Materials and Methods
Cells. Four human prostate carcinoma cell lines (ALVA-41, ALVA-101, PPC-1, and DU145) were kindly provided by J.Y. Bahk (Gyeogsang National University, Korea). The human prostate carcinoma cell line PC-3 and normal human prostate epithelial (PrE) cells were obtained from Dainippon. Mouse B16 melanoma cells were obtained from RIKEN BioResource Center.
Measurement of cell viability. Cell viability was determined with the use of a Cell Counting Kit-8 (Dojindo Molecular Technologies). Cell viability was also examined by phase-contrast microscopy for morphologic signs of apoptosis. Cells in the early and late stages of apoptosis were detected by staining with annexin V and by the terminal nucleotidyl transferase–mediated nick end labeling (TUNEL) assay, respectively.
Preparation of natural and recombinant cathepsins. Natural cathepsins B, L, D, and E were purified from rat sources as previously described ( 21). Recombinant wild type and its mutant protein (D98A/D283A) in which two aspartate residues in the active site are replaced with alanine were expressed in HEK293T cells and purified according to the method previously described ( 22). The active enzyme concentrations of aspartic cathepsins (D and E) and cysteine cathepsins (B and L) were determined by titration against the competitive inhibitor pepstatin A and E-64, respectively.
DEAE-Sephacel chromatography and immunodepletion. ALVA-41 cells (9 × 109) that had been incubated for 20 h at 37°C with cathepsin E (1.2 μmol/L) in serum-free OptiMEM were separated by centrifugation. The supernatant was concentrated and dialyzed against 10 mmol/L sodium phosphate buffer (pH, 7.0) containing 0.05% Brij 35 and then applied to a column of DEAE-Sephacel equilibrated with the same solution. The column was subjected to stepwise elution with NaCl. The cytotoxic and cathepsin E activities of fractions were determined with freshly prepared ALVA-41 cells and the cathepsin E–specific substrate MOCAc-Gly-Ser-Pro-Ala-Phe-Leu-Ala-Lys(Dnp)-d-Arg-NH2 ( 21), respectively. For immunodepletion of TRAIL, the 0.1-mol/L NaCl fraction was incubated overnight at 4°C first with mouse monoclonal antibodies to TRAIL (Sigma-Aldrich Inc.) or with control mouse immunoglobulin G (IgG; 1 μg/mL for each) and then with protein G-Sepharose 4 Fast Flow (GE Healthcare Bio-Sciences). The resin was removed by centrifugation, and the resulting supernatant was evaluated for its effect on the viability of ALVA-41 cells.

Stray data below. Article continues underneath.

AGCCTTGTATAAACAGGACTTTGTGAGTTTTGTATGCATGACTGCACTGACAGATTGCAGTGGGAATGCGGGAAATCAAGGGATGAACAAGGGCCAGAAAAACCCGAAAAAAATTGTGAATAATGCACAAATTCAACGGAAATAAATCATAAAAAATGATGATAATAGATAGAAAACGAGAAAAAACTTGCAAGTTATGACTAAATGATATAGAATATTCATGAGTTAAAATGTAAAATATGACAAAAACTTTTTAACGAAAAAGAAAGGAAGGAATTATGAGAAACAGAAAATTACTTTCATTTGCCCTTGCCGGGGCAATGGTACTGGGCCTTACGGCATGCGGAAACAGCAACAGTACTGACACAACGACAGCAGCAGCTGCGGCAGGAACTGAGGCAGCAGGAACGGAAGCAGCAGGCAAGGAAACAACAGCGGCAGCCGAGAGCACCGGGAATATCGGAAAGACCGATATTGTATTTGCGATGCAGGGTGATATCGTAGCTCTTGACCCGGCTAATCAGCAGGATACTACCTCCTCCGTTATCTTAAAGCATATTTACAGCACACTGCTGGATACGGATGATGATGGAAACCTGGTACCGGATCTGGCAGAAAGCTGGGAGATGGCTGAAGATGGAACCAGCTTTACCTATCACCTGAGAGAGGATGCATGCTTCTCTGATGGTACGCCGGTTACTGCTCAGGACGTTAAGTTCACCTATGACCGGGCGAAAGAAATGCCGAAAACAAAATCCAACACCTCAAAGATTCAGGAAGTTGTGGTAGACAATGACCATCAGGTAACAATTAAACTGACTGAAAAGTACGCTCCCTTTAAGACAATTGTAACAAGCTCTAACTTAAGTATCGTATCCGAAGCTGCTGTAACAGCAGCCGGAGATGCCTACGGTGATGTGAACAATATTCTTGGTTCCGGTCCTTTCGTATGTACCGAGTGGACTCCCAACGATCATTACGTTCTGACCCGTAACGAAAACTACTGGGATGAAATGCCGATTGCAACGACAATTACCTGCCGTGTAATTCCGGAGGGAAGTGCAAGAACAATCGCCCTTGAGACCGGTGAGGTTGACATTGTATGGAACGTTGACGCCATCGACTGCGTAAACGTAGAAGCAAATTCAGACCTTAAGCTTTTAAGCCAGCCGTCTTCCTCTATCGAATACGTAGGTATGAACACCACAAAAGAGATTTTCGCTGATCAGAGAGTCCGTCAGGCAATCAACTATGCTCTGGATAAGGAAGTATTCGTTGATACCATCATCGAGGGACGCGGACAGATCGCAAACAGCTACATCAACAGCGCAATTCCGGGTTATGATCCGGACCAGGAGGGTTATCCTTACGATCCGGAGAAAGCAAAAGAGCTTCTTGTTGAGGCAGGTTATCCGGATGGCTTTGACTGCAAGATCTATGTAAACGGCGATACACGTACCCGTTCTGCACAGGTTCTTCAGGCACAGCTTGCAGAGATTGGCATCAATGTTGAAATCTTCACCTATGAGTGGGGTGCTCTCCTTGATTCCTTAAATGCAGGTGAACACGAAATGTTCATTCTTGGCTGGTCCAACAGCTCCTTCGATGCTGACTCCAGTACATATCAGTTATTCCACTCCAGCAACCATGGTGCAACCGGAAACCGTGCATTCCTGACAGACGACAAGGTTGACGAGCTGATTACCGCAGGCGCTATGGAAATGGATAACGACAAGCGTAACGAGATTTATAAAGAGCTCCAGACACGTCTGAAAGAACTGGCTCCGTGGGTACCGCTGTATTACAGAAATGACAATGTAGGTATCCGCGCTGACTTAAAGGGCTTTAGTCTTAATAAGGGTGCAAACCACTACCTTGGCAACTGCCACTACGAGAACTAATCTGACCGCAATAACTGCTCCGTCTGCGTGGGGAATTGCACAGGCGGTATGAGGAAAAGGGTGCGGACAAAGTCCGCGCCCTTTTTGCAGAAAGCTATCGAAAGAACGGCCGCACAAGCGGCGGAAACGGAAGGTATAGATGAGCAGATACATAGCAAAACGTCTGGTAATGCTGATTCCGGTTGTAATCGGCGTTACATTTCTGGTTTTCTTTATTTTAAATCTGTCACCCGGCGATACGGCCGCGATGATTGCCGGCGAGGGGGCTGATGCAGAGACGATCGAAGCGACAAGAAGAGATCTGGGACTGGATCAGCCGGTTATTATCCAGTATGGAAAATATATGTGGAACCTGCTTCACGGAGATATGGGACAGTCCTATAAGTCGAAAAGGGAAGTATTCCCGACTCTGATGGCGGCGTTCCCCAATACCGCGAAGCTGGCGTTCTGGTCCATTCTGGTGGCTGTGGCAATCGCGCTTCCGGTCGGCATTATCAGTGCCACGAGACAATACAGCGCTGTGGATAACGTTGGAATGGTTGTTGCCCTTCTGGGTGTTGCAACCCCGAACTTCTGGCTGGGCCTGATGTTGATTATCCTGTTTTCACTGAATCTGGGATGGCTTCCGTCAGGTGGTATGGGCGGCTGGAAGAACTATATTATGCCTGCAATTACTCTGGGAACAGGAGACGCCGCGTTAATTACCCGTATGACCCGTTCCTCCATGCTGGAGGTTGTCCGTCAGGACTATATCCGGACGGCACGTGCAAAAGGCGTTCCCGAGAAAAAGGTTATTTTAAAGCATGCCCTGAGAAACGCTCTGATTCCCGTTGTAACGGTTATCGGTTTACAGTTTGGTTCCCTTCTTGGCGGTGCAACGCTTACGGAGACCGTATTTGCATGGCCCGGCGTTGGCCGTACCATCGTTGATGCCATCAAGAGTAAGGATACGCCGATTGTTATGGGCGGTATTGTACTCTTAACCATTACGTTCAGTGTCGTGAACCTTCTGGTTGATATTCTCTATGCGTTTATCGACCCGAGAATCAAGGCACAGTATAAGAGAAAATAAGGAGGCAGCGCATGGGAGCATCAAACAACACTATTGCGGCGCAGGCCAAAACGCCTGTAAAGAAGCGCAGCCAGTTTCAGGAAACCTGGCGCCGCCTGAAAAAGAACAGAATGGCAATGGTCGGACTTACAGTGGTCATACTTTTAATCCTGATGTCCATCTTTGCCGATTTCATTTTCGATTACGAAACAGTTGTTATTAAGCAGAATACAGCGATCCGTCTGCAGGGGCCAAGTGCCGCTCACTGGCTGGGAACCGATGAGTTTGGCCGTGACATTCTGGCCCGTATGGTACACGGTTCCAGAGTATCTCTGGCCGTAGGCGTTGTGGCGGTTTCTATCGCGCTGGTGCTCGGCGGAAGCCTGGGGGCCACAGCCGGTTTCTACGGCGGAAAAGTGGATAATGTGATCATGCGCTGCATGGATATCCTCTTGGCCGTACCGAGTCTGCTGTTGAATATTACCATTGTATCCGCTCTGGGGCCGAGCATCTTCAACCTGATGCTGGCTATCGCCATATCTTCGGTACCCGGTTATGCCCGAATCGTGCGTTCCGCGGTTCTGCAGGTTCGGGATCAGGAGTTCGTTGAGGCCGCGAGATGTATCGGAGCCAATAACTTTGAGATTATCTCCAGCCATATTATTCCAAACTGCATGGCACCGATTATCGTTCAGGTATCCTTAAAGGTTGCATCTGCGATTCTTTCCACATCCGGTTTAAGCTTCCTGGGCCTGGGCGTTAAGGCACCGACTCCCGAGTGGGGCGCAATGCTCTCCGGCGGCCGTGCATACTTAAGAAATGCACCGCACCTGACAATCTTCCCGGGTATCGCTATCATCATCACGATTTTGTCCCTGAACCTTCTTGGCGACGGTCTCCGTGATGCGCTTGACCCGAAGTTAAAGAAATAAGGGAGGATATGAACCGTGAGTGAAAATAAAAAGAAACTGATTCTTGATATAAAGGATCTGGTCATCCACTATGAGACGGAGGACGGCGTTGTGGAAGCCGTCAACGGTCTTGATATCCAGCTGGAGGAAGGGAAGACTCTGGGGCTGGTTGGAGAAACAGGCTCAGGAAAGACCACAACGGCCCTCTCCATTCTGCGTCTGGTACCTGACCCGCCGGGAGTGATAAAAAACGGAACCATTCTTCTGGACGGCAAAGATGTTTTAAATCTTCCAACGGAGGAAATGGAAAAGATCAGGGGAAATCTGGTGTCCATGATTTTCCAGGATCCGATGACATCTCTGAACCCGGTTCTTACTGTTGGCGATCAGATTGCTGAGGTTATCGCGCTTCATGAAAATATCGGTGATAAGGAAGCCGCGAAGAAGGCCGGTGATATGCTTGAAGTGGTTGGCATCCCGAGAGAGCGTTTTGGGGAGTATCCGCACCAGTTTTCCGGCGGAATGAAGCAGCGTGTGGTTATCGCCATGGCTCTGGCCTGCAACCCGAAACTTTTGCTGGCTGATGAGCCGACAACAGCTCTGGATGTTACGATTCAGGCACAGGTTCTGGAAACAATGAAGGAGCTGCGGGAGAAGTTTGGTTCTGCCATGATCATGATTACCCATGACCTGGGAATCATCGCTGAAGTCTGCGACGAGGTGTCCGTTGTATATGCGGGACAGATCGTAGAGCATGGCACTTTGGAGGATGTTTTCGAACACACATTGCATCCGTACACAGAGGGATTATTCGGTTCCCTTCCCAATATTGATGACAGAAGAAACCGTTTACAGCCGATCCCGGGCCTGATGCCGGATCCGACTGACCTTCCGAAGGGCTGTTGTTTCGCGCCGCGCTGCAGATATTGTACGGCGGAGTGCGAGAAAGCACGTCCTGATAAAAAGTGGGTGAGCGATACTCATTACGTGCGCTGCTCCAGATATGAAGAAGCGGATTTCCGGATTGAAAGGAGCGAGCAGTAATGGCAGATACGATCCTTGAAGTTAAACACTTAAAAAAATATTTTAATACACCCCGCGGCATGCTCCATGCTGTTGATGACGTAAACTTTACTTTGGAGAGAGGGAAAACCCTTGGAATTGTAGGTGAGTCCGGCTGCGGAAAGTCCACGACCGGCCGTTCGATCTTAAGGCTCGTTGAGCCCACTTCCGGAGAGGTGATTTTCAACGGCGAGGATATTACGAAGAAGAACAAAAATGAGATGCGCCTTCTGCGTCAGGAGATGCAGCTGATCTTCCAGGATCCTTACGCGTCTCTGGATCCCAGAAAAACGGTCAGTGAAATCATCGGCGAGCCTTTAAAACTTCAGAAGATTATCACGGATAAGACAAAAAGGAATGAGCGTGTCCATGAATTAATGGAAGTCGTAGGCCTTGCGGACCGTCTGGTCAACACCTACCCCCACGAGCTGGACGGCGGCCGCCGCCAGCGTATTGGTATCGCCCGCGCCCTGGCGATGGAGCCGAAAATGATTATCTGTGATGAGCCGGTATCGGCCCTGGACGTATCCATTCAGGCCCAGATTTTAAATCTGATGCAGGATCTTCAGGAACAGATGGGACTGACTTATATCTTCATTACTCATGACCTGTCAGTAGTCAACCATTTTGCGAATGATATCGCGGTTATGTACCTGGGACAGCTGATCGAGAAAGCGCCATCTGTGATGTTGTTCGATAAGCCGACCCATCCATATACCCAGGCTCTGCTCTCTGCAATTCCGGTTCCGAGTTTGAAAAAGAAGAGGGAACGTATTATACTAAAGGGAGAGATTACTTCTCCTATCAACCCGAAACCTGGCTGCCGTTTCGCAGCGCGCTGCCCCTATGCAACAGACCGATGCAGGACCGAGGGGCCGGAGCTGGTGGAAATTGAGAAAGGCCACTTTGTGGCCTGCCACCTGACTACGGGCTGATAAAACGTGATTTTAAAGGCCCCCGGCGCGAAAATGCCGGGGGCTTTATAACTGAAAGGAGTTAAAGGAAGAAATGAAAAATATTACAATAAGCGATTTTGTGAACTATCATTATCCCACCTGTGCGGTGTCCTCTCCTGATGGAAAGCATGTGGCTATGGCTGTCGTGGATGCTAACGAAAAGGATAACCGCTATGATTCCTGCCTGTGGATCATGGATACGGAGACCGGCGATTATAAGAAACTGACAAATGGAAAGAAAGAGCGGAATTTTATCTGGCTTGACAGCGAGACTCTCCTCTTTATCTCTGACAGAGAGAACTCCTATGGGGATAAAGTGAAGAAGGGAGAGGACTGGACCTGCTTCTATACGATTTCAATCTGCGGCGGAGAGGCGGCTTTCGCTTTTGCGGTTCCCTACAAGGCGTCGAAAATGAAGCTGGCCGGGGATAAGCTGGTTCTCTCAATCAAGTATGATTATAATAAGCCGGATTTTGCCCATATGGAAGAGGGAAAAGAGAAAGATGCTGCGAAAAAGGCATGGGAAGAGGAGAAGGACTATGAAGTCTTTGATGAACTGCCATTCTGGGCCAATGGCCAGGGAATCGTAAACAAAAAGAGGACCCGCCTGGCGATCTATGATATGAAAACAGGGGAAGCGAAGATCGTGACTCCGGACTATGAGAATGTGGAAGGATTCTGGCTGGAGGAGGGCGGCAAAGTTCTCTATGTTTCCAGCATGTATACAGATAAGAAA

ELISAs for TRAIL, FasL, and TNF-α. The amounts of TRAIL, FasL, or TNF-α in culture supernatants of ALVA-41 cells (1 × 106 per 6-cm dish) that had been incubated for 20 h at 37°C with purified cathepsin E in serum-free OptiMEM were measured with the use of ELISA kits (Biosource International).
Immunohistochemistry. Formalin-fixed and paraffin-embedded xenograft sections were examined for F4/80 and MHC class II using the CHEMICON IHC Select Immunoperoxidase Secondary Detection System according to the manufacturer's instruction. Sections were counterstained with hematoxylin and examined under an optical microscope.
Animals. All animals were maintained according to the guidelines of the Japanese Pharmacological Society in a specific pathogen-free facility at the Kyushu University Station for Collaborative Research. All animal experiments were approved by the Animal Research Committee of the Graduate School of Dental Science, Kyushu University. Wild-type and CatE−/− mice on the C57BL/6 genetic background were used as described previously ( 8). Transgenic mice overexpressing cathepsin E (CatETg) were generated according to the method as described in Supplementary Methods (Supplementary Fig. S1). Cathepsin E mRNA levels in almost all tissues of CatETg mice were significantly higher than those in wild-type littermates (Supplementary Fig. S2). CatETg mice were fertile and exhibited normal bleeding behavior and no obvious phenotypes when raised under specific pathogen-free conditions.
Determination of tumor growth and metastasis in mice bearing human and mouse xenografts. For studies of primary tumor growth, ALVA-41 cells (5 × 106) in 0.1 mL of PBS were injected s.c. into the right flank of the male nude mice. Similarly, to determine the association of endogenous cathepsin E expression levels with the suppression of tumor growth, metastasis, and mortality of syngenic tumor-bearing animals, B16 melanoma cells (1 × 106) in 0.1 mL of PBS were injected s.c. into syngenic wild-type, CatE−/−, and CatTg mice. Tumor size was measured with calipers, and tumor volume was calculated as ab2/2, where a and b are the largest and smallest central cross-sectional dimensions, respectively. When the size of ALVA-41 xenografts had reached about 100 mm3 (∼12 days after injection), the animals were randomly divided into two groups of five, and purified cathepsin E (2.5 nmol/L/kg/day) or vehicle (saline) was given into the central region of the tumor for 16 days. For measurement of tumor weight and immunohistochemical studies, cathepsin E (5 nmol/L in polyethylene glycol/kg/day) was given into the central region of the tumor for 10 days after tumor size had reached about 400 mm3. For studies of metastasis, B16 cells (2 × 105 in 50 μL of PBS) were injected into the tail vein of each genotype. The animals were anesthetized and killed with a lethal dose of diethyl ether 22 days later, the lungs were removed, and the number of metastatic black nodules on the lung surface was counted.